At a glance:
Both contigs and scaffolds are nucleotide sequences that are reconstructed in a genome sequencing project. Contig is a continuous piece of genomic sequence containing A, C, G, and T bases without gaps. A scaffold is a genomic sequence composed of contigs. Thus, the shortest assembled component is the contig, and scaffolds are combinations of contigs. By understanding the complexity of these components, researchers can explore the complex world of genome assembly with precision and depth.
Next-generation sequencing (NGS) technology has transformed genomics research over the past decade, enabling the sequencing of the entire genome of virtually any organism on Earth. To date, most sequencing projects have utilized short-read technology, and assembling the large number of reads generated by NGS sequencing platforms into complete genomes remains a challenging endeavor. In large part, because the length of repetitive sequences is usually greater than the length of the reads, most of the assembled sequences are just draft genomes usually consisting of hundreds or even thousands of composed contigs (contiguous sequences). Long-read sequencing technologies, such as PacBio and Nanopore sequencing, allow users to generate read lengths that span most of the repetitive sequences, which can be used to close gaps in fragment assemblies. Several algorithms have been developed to utilize long-read data for genome assembly.
The availability of complete genomes is actually important for downstream sequence analysis and interpretation in many biological applications. In these methods, computers are used to assemble small fragments into larger fragments, which are then assembled into larger contigs. The contigs are then assembled into scaffolds and finally into chromosomes. Thus, a contig is a continuous sequence of nucleotides, while a scaffold is part of a genome consisting of contigs. Both the contig and the scaffold are reconstructed genomic sequences.
Overview of methods for long-range scaffolding. (Tseng et al., 2015)
Contigs are derived from the term "contiguous" and represent continuous stretches of DNA sequences. These sequences consist of only four nucleotide bases: adenine (A), cytosine (C), guanine (G), and thymine (T), with no intervening gaps. contigs are part of a scaffold. Contigs are linked together when the scaffold is created. It requires additional information about the relative positions and orientations of the contigs in the genome. Gaps separate the contigs in the scaffold.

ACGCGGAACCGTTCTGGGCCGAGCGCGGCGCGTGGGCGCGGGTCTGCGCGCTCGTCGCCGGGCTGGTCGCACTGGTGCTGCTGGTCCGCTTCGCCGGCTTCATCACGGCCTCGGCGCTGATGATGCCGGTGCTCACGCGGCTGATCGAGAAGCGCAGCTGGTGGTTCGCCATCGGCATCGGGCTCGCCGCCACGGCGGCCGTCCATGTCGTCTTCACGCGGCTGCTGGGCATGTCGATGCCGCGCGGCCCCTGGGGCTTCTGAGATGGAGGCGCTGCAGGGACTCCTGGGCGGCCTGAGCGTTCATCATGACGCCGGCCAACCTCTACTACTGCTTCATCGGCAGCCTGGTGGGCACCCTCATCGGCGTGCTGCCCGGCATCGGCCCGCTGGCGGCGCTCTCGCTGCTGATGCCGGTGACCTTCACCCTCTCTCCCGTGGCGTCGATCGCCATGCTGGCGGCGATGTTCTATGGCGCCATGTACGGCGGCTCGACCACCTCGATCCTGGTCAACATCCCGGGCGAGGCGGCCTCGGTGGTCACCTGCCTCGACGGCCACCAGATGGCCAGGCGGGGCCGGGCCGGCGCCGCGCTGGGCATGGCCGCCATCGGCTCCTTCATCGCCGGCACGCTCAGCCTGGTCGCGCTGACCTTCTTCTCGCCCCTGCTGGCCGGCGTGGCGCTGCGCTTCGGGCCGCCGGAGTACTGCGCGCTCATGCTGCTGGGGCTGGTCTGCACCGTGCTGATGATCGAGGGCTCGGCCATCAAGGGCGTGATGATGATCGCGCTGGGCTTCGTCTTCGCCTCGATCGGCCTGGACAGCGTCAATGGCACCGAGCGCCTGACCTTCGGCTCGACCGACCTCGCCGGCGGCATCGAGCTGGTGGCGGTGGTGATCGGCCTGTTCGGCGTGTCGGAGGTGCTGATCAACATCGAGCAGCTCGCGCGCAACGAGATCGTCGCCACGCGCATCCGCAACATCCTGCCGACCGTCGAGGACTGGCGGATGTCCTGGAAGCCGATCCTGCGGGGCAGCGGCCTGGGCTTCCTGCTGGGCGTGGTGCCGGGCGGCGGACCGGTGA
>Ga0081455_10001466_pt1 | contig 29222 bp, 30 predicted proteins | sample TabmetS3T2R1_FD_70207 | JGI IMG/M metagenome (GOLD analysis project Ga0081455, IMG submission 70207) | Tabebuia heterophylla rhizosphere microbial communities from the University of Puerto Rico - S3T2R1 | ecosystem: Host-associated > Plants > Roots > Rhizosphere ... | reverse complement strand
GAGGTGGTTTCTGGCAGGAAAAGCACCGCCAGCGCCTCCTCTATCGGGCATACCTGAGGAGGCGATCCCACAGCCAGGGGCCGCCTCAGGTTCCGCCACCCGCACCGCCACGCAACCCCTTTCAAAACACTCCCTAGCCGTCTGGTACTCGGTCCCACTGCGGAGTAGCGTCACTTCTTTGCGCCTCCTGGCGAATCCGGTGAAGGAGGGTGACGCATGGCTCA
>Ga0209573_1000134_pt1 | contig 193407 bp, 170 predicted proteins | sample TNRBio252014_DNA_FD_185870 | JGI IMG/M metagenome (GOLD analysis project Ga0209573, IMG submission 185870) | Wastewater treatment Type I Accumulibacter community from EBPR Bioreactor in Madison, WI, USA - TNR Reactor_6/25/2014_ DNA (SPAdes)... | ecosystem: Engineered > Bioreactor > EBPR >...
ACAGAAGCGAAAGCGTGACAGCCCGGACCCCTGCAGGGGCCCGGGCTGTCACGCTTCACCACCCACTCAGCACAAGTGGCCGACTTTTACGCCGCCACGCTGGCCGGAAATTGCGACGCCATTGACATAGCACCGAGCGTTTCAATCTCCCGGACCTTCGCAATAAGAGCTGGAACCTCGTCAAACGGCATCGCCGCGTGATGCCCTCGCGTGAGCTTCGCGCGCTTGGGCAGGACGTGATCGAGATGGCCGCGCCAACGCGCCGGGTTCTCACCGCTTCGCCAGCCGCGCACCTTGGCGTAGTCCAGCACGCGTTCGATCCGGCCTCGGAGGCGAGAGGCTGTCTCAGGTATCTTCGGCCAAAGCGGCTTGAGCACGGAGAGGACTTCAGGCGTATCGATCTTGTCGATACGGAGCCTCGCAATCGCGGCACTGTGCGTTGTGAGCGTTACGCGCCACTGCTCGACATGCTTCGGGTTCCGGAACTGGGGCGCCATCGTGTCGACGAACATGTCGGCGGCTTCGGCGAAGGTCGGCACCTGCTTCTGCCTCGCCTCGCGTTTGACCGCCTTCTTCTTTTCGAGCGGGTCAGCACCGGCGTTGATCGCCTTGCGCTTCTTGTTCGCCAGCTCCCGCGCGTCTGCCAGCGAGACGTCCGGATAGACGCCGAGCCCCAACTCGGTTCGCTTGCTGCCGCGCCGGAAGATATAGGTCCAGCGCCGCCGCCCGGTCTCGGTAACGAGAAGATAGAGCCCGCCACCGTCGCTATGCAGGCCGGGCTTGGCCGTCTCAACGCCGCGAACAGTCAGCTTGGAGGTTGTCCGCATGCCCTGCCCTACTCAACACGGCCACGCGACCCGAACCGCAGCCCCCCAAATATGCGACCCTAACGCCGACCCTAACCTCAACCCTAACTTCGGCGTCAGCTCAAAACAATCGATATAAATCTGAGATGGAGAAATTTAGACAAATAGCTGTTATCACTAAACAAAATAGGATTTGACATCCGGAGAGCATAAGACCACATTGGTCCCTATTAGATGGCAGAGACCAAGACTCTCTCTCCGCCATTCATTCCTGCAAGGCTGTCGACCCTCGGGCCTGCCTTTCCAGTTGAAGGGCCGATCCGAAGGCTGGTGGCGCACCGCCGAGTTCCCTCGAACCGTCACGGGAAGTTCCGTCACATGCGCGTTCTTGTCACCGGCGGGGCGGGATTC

The creation of contigs is a complex process that involves recognizing overlapping DNA fragments and aligning them to produce longer contiguous sequences. Advances in sequencing technology, particularly PacBio's HiFi sequencing, have amplified the potential for contigs assembly. For example, HiFi sequencing has the ability to generate contiguous genome assemblies with contigs spanning millions of base pairs, encompassing entire genes, and even distinguishing chromosomes in polyploid organisms.
While contigs provide continuity, scaffolding introduces a higher level of genome structure by linking contigs together. This linkage utilizes additional data about the relative position and orientation of contigs within the genome.
In scaffolds, contigs are scattered with gaps. These gaps are usually represented by a series of "N" letters, representing missing genomic information. Although scaffolds help contextualize fragmented genome assemblies derived from short-read sequencing, they have inherent limitations. For example, the gaps may be consistent with or inaccurately represent key genomic regions, leading to misinterpretation of spatial relationships or even underestimation of missing genetic data.
Understanding the subtle differences between contigs and scaffolds is crucial for any genomic researcher.
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